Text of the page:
Halloween is the second most celebrated holiday in the country—only Christmas trumps it. So, naturally, dolls of a ghoulish silhouette levitate and mummy-step down the runways in October. Bob Mackie—the genius stylist behind Cher and Carol Burnett, two contrasting personalities and personas—has a “Countess Dracula” doll available for adult Barbie collectors. It’s a rather unusual vision of what Dracula’s wife would look like—or maybe it’s Drac’s mom? In that case, it’s one spicy and sexy mama.
The doll definitely has a Vegas vibe, and given its undead nature, it is the perfect spirit to haunt a casino or after-hour club. This countess doesn’t have to worry about getting up early for work or missing a couple of hours of beauty sleep. With its mound of red hair, which looks sort of like Gary Oldman’s coif in Francis Ford Coppola’s vampire film, and its spangled showgirl costuming, this is what Ann-Margret might look like these days is she hit the stage at the Mirage. Or, perhaps, Lindsay Lohan in a decade or two.
I think Elvis might be leaving the building with this deadly dame.
Seeing vinyl vamps and porcelain “Princesses of Darkness” has become part of the Halloween pageantry. It’s definitely expected. However, encountering a larger-than-life Lego man is a run-in that can raise eyebrows.
Either the ultimate Halloween prank—or an April Fools gag that is six months late—an 8-foot-tall, 100-pound Lego man purportedly washed up on the shores of a Florida beach. As of this posting, the “man” was rounded up by law enforcement and brought into the stationhouse for protective purposes. (The local cops said that they would release the Lego figure if its creator comes forward and claims it.)
Apparently, the giant plaything has been fashioned by a modern-day Dr. Frankenstein, of sorts, named “Ego Leonard.” A Dutch artist (http://www.egoleonard.nl, he has been credited with also creating other Lego men that have been marooned on beaches around the world. (The photos shown here are from its Brighton, England, arrival. The knit hats and winter jackets are so crisp-looking and perfect for fall.)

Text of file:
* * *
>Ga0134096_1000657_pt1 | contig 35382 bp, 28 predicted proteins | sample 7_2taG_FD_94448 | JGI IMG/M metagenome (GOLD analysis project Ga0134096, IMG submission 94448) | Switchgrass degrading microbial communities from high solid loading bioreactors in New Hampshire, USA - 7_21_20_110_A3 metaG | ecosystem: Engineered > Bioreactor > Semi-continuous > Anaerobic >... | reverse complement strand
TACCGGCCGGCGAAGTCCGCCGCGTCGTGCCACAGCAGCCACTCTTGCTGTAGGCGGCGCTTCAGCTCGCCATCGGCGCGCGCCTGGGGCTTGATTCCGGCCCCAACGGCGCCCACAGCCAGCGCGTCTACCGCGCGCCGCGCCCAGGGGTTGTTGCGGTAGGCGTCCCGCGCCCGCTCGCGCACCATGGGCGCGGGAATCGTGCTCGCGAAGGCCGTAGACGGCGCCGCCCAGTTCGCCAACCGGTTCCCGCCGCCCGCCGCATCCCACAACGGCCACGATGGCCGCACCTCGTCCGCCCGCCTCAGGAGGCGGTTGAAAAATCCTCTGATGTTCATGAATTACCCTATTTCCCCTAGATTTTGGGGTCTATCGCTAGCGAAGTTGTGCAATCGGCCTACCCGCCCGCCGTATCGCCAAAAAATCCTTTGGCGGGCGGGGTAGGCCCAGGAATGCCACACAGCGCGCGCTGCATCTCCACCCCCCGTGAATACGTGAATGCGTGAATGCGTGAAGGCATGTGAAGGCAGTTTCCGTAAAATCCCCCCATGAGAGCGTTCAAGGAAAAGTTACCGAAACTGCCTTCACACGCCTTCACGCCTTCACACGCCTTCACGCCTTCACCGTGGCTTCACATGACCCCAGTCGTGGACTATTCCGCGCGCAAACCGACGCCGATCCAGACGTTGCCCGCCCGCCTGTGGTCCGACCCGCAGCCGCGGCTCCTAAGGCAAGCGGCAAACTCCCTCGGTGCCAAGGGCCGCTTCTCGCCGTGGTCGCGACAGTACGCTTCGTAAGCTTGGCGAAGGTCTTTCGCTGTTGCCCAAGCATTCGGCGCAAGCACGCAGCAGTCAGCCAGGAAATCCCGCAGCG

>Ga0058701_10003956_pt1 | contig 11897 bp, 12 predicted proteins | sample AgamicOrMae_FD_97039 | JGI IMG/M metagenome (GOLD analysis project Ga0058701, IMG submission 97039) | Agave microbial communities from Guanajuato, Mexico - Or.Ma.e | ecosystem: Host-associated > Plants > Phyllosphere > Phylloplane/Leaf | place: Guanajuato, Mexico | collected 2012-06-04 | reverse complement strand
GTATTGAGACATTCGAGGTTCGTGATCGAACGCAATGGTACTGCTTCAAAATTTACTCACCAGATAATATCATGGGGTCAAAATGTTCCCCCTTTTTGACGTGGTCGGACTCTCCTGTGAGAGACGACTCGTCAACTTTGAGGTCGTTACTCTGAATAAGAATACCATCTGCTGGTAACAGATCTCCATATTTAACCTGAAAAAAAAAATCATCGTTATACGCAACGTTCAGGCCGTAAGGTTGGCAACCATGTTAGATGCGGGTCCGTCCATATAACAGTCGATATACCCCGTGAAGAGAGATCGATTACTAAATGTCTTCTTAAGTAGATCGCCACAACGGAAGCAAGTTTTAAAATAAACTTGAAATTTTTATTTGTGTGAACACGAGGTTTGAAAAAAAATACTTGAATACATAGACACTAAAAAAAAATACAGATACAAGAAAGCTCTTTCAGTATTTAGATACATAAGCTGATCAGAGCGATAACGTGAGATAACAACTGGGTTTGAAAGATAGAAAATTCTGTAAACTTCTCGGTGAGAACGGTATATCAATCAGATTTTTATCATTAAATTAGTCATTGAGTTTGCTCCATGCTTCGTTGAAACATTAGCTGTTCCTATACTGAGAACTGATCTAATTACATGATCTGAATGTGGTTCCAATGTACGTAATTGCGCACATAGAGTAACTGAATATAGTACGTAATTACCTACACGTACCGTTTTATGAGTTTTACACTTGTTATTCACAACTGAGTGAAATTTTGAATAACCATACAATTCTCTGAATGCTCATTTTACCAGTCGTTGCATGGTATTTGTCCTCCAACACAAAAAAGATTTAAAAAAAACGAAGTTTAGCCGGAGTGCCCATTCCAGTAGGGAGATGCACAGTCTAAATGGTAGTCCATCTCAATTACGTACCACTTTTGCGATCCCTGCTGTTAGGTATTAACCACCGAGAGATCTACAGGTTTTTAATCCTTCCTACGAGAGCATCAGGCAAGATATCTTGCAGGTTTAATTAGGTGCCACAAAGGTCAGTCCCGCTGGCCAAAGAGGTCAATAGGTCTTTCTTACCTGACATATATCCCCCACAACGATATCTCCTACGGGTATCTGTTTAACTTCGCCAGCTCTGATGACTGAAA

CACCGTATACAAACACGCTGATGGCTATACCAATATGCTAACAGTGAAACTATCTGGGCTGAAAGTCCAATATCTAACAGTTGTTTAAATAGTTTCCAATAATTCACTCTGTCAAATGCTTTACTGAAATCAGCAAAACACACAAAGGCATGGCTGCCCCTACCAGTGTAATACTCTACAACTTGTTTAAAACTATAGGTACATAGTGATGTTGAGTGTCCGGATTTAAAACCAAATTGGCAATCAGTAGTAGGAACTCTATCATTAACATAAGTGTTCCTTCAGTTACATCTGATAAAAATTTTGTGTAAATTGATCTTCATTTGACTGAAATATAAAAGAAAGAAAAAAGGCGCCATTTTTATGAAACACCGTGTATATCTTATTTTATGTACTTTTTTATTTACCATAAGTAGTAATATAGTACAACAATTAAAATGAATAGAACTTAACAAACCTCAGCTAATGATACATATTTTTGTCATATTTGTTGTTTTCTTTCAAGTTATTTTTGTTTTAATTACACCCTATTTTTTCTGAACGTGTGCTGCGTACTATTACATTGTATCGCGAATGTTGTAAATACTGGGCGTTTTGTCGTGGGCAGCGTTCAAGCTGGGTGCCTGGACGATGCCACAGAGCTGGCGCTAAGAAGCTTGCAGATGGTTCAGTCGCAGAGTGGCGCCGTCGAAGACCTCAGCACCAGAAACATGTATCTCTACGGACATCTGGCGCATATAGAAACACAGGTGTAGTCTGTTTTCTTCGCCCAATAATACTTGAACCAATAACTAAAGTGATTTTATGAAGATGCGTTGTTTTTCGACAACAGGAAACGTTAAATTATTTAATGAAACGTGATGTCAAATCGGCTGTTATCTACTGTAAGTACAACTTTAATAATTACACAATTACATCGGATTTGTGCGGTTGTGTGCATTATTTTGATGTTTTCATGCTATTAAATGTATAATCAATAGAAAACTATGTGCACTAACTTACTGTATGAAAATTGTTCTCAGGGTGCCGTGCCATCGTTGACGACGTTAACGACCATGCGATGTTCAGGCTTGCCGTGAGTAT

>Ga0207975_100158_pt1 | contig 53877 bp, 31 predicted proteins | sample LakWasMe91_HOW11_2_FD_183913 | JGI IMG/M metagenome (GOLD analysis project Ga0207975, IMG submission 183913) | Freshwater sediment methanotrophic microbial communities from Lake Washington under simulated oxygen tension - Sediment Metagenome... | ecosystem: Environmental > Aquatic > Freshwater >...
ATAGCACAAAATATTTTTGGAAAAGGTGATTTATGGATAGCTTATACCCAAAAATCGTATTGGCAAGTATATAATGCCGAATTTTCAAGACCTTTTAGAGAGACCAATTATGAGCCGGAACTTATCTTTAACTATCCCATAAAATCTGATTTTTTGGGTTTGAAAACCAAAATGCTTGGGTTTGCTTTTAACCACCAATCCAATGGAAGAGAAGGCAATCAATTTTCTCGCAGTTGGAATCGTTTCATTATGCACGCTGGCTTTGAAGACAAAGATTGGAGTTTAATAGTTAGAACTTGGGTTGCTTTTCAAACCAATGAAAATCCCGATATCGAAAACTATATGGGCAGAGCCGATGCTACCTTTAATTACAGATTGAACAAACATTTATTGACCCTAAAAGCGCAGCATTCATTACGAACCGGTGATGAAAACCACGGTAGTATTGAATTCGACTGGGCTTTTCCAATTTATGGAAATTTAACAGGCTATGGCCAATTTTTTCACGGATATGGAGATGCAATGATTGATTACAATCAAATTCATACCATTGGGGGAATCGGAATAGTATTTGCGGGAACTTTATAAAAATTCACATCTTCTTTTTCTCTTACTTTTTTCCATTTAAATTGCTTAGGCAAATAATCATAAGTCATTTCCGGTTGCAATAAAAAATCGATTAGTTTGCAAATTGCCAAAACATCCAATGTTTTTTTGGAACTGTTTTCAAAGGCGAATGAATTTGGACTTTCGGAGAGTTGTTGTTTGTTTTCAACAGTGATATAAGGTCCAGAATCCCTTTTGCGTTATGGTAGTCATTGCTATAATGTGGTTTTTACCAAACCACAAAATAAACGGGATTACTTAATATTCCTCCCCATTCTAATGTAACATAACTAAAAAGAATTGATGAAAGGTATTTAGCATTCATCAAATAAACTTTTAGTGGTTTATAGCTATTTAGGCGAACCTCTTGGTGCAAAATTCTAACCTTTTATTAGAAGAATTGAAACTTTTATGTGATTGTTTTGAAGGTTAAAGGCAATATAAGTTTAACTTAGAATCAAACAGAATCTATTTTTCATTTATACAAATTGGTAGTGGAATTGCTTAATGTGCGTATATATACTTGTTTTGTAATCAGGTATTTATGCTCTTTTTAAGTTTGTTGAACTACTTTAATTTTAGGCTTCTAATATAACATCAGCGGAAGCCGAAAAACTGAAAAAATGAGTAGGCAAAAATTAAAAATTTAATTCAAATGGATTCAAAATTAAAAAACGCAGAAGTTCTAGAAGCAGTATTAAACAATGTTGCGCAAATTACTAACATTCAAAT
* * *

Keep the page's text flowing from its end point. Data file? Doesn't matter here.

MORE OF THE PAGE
The police in Sarasota look at this public artwork as an annoyance, and have the character comfortably confined. I’m sure it’s squired away in their property room, but wouldn’t it be funny if they had it in a jail cell like Otis, the pesky drunk, from the old “Andy Griffith Show”? That would be hilarious—just envision a Lego man waiting for his bail to be posted, with its little clawlike yellow hands locked onto the cell bars. Priceless!
The sight of the Lego wash-up made me smile because there has been so much bad news this past week. Living just miles away from the original “Occupy Wall Street,” I felt elated to see an “Occupy Seawall” photograph. It was a distraction from a lot of confrontational rhetoric and headline-grabbing exploitation.
Now, the only thing that could turn my grin upside down would be if a mob storms the Sarasota County Sheriff’s Office, liberates the Lego offender, and then storms the beach with it. I shudder that a pagan-ish soiree—sort of like the finale of “The Wicker Man”—could be the Lego man’s fate. Think of it as a Sunshine State version of the Burning Man alternative festival that takes over the Nevada desert annually. Honestly, it’s nearly impossible to separate the two denouements: fiction has become fact for many of these festival attendees.
I hope the Lego castaway becomes the first of many unexpected bright spots that blip up on our pop-culture radar screen.
Much more physically ambitious than “Flat Stanley,” it has the same far-reaching effect: connecting people around the globe, making folks wonder how the heck it got secreted onto a beach, and tantalizing would-be artists with their next big vision.
And this Halloween 2011, I am personally ready for as many fiberglass fellows as Ego Leonard can crank out. Consider me “Swept Away,” but not the Madonna version!